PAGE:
49 years ago today, British jazz-rock fusion band IF played live at Niedersachsenhalle in Hanover Germany. This concert was broadcast on 4/15/1972 on NDR FM radio in Germany. IF released their 4th album in 1972, IF 4.

If played their complete 4th album and some older tunes … if you love Colosseum for example, this album is a must.

If was one of the finest Jazz-Rock bands from UK in the early Seventies !


Dennis Elliott (drums)
J. W. Hodkinson (vocals, percussion)
John Mealing (keyboards, background vocals)
Dick Morrissey (saxophone, flute)
Dave Quincy (saxophone, flute)
Jim Richardson (bass)
Terry Smith (guitar)
01. Sector 17 (Quincy) 10.41
02. The Light Still Shines (Quincy/Humphrey) 5.05
03. You In Your Small Corner (Quincy/Humphrey) 3.41
04. Waterfall (D.Morrissey/B.Morrissey) 5.40
05. Throw Myself To The Wind (D.Morrissey/B.Morrissey) 4.40
06. Svenska Soma (Jonsson/Smith) 7.14
07. Paint Your Picture (D.Morrissey/B.Morrissey) 5.40
08. Cast No Shadows (Davies) 7.28
09. The Light Still Shines (Quincy/Humphrey) 5.34
10. What Did I Say About The Box, Jack ((D.Morrissey) 8.07
11. Waterfall (D.Morrissey/B.Morrissey) 5.19
12. Seldom Seen Sam (Smith/Hodkinson) 7.36
13. Fibonacci’s Number (Quincy) 10.37



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Eric Clapton – Third Appearance (Nagoya 1977) (2018)

FrontCover2AEric Patrick Clapton CBE (born 30 March 1945) is an English rock and blues guitarist, singer, and songwriter. He is regarded as one of the most successful and influential guitarists in rock music.

Clapton ranked second in Rolling Stone’s list of the “100 Greatest Guitarists of All Time” and fourth in Gibson’s “Top 50 Guitarists of All Time”.

He was also named number five in Time magazine’s list of “The 10 Best Electric Guitar Players” in 2009.

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After playing in a number of different local bands, Clapton joined the Yardbirds in 1963, replacing founding guitarist Top Topham. Dissatisfied with the change of the Yardbirds sound from blues rock to a more radio-friendly pop rock sound, Clapton left in 1965 to play with John Mayall & the Bluesbreakers. On leaving Mayall in 1966, after one album, he formed the power trio Cream with drummer Ginger Baker and bassist Jack Bruce, in which Clapton played sustained blues improvisations and “arty, blues-based psychedelic pop”.[6] After Cream broke up in November 1968, he formed the blues rock band Blind Faith with Baker, Steve Winwood, and Ric Grech, recording one album and performing on one tour before they broke up. Clapton embarked on a solo career in 1970.

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Alongside his solo career, he also performed with Delaney & Bonnie and Derek and the Dominos, with whom he recorded “Layla”, one of his signature songs. He continued to record a number of successful solo albums and songs over the next several decades, including a 1974 cover of Bob Marley’s “I Shot the Sheriff” (which helped reggae reach a mass market),[7] the country-infused Slowhand album (1977) and the pop rock of 1986’s August. Following the death of his son Conor in 1991, Clapton’s grief was expressed in the song “Tears in Heaven”, which appeared on his Unplugged album, and in 1996 he had another top-40 hit with the R&B crossover “Change the World”. In 1998, he released the Grammy award-winning “My Father’s Eyes”. Since 1999, he has recorded a number of traditional blues and blues rock albums and hosted the periodic Crossroads Guitar Festival. His most recent studio album is Happy Xmas (2018).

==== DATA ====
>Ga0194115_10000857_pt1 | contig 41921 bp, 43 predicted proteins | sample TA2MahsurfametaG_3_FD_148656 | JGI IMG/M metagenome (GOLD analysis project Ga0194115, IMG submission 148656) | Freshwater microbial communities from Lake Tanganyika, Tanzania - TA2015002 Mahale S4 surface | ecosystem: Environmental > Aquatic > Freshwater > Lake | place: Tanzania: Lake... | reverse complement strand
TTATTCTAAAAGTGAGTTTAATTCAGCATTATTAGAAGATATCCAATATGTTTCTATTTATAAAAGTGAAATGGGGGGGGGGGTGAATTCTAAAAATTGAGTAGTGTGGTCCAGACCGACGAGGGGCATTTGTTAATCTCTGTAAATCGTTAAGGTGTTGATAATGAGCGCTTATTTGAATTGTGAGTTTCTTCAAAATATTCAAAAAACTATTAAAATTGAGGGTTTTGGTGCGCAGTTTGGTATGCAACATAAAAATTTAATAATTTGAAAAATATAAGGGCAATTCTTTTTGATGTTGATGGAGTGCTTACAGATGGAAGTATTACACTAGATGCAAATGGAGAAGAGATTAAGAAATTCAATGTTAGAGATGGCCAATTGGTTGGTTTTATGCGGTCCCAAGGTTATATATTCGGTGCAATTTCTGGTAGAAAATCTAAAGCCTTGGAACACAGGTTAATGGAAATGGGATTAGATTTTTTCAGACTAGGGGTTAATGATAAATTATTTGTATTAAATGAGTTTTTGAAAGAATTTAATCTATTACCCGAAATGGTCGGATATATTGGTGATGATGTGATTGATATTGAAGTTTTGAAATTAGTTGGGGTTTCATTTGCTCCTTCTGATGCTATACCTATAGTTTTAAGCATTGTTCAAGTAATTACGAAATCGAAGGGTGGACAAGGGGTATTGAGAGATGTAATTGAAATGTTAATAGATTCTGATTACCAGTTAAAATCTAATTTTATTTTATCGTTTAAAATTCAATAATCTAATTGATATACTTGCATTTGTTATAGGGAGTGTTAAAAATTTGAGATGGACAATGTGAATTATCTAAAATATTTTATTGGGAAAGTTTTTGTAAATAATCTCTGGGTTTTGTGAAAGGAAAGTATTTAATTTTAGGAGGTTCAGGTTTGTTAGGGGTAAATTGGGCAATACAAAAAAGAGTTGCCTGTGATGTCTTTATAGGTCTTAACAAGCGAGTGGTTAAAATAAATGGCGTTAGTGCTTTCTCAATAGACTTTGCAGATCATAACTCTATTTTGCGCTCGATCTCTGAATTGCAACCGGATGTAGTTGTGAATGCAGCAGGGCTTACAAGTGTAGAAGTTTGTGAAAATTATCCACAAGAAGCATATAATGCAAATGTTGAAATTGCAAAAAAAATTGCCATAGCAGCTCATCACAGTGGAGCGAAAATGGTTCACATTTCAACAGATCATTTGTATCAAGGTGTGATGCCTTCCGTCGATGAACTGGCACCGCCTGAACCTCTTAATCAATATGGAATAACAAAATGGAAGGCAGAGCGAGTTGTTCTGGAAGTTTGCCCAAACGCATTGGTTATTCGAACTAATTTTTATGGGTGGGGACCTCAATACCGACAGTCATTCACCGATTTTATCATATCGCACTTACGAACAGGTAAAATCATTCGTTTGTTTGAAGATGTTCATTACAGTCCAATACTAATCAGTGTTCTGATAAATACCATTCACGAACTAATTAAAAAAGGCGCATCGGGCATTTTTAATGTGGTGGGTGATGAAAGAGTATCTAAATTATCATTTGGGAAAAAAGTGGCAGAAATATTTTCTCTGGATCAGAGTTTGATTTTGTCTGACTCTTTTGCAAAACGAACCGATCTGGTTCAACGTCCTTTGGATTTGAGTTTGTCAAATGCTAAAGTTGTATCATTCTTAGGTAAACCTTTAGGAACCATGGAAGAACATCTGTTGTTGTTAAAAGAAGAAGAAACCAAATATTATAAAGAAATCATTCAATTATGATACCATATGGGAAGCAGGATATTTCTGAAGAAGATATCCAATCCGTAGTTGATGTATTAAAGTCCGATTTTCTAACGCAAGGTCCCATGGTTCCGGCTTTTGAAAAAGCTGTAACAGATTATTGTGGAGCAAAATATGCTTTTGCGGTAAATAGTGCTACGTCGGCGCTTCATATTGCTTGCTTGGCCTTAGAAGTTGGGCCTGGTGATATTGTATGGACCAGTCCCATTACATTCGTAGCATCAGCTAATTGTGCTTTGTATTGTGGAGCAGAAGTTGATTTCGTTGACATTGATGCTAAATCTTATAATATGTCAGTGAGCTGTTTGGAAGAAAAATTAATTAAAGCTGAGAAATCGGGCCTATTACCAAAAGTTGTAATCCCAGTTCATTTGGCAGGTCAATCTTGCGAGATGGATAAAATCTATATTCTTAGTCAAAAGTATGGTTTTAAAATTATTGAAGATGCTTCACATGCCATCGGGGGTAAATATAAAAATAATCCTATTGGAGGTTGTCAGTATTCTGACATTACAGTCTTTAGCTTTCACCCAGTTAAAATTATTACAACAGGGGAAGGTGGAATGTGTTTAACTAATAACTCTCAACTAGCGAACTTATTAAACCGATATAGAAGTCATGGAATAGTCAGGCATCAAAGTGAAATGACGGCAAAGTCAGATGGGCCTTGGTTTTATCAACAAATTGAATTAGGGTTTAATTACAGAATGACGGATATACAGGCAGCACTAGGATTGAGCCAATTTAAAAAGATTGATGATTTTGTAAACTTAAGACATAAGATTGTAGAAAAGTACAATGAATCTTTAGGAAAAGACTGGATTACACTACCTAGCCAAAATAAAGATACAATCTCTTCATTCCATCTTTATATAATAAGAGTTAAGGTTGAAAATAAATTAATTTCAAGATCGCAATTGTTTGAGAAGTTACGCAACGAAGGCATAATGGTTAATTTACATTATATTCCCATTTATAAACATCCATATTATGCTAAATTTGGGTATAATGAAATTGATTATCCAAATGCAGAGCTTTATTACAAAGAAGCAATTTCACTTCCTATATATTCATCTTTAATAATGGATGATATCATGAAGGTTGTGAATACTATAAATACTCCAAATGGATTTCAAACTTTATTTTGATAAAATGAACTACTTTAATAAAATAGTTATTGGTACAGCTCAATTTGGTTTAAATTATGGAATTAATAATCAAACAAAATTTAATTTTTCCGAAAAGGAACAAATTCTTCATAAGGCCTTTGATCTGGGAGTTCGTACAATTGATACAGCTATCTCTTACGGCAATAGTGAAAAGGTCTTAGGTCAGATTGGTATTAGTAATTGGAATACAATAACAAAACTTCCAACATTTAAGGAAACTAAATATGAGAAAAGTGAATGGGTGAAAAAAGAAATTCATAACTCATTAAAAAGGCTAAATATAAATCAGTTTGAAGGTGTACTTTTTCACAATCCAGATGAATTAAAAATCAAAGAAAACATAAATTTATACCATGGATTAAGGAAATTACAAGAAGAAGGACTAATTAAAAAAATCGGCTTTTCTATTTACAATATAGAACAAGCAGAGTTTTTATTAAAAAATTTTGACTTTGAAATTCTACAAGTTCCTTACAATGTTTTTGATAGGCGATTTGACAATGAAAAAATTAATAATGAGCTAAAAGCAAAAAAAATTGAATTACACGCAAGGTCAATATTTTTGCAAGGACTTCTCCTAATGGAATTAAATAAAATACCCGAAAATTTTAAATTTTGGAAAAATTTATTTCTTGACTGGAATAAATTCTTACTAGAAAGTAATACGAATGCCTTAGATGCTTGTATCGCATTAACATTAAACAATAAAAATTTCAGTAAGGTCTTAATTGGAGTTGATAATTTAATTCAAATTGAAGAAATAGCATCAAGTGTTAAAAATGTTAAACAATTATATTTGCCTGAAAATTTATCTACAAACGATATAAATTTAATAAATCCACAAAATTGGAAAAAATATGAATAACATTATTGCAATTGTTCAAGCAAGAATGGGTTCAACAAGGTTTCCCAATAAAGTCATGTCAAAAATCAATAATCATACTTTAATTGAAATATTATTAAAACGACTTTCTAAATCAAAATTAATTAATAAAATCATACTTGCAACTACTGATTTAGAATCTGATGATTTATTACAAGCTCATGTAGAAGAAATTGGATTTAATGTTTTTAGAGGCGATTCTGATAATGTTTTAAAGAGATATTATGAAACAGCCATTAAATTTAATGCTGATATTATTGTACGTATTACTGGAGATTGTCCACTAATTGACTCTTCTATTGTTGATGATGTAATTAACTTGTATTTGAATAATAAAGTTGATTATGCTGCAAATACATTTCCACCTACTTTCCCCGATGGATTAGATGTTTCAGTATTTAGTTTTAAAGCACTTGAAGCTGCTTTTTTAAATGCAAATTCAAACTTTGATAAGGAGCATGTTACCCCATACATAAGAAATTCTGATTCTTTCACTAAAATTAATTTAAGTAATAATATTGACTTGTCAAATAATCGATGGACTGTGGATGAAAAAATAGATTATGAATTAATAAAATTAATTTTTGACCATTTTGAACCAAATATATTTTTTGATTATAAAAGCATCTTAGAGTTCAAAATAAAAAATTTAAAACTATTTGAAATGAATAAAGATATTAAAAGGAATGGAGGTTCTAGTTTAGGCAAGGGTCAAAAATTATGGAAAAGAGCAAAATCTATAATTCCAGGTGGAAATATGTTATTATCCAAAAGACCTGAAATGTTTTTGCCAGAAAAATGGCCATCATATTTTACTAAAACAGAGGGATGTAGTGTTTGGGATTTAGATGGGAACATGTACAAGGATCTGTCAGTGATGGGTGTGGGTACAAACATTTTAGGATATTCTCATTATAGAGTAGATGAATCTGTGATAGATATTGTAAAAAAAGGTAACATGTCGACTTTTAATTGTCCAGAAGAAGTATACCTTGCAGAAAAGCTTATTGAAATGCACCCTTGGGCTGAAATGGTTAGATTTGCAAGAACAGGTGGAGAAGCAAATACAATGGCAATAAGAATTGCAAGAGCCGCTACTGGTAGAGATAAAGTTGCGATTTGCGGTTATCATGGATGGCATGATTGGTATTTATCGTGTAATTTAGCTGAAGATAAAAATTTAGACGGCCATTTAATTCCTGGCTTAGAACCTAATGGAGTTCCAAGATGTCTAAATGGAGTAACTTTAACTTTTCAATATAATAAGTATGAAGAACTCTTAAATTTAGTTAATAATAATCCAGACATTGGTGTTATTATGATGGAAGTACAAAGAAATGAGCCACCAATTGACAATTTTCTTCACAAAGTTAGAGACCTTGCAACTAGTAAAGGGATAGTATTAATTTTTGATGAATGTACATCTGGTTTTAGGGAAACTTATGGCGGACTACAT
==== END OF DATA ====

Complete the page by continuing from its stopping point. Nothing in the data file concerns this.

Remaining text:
Eric Clapton & Jeff Beck:
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Clapton has received 18 Grammy Awards as well as the Brit Award for Outstanding Contribution to Music.[8][9] In 2004, he was awarded a CBE for services to music. He has received four Ivor Novello Awards from the British Academy of Songwriters, Composers and Authors, including the Lifetime Achievement Award. He is the only three-time inductee to the Rock and Roll Hall of Fame: once as a solo artist and separately as a member of the Yardbirds and of Cream. In his solo career, Clapton has sold more than 280 million records worldwide, making him one of the best-selling musicians of all time. In 1998, Clapton, a recovering alcoholic and drug addict, founded the Crossroads Centre on Antigua, a medical facility for those recovering from substance abuse. (wikipedia)

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In May of this schedule, Clapton performed the recording of the famous record “SLOWHAND” at the Olympic studio in London, and this number was the number after the release from the new release “SLOWHAND” that was still part of this Japan tour. It was the first time to show off at the live show. This was unusual on Clapton’s career. The set list of this Nagoya performance was different from that of Kyoto performance, but the same songs as The Kyoto performance The Core and We’re All The Way were shown.  I can easily imagine that the best day in this Japan tour was this Nagoya. It is wonderful of Clapton’s back band “Tulsa Tops” that you should not forget. Carl Radle and Jamie Oldker who support the backbone with a tight rhythm. Dick Sims supporting a perfectly tune with organ play which runs all round to ever more than ever. Their skills are amazing.  In order to make this board more perfect, between the songs where the songs were cut, between Nobody Knows You When You’re Down And Out and We’re All The Way, between Key To The Highway and Layla, we corrected the pitch of the existing sound board master correctly and then compensated. This is the perfect Nagoya performance that our shop releases confidently! Please enjoy yourself. (giginjapan.com)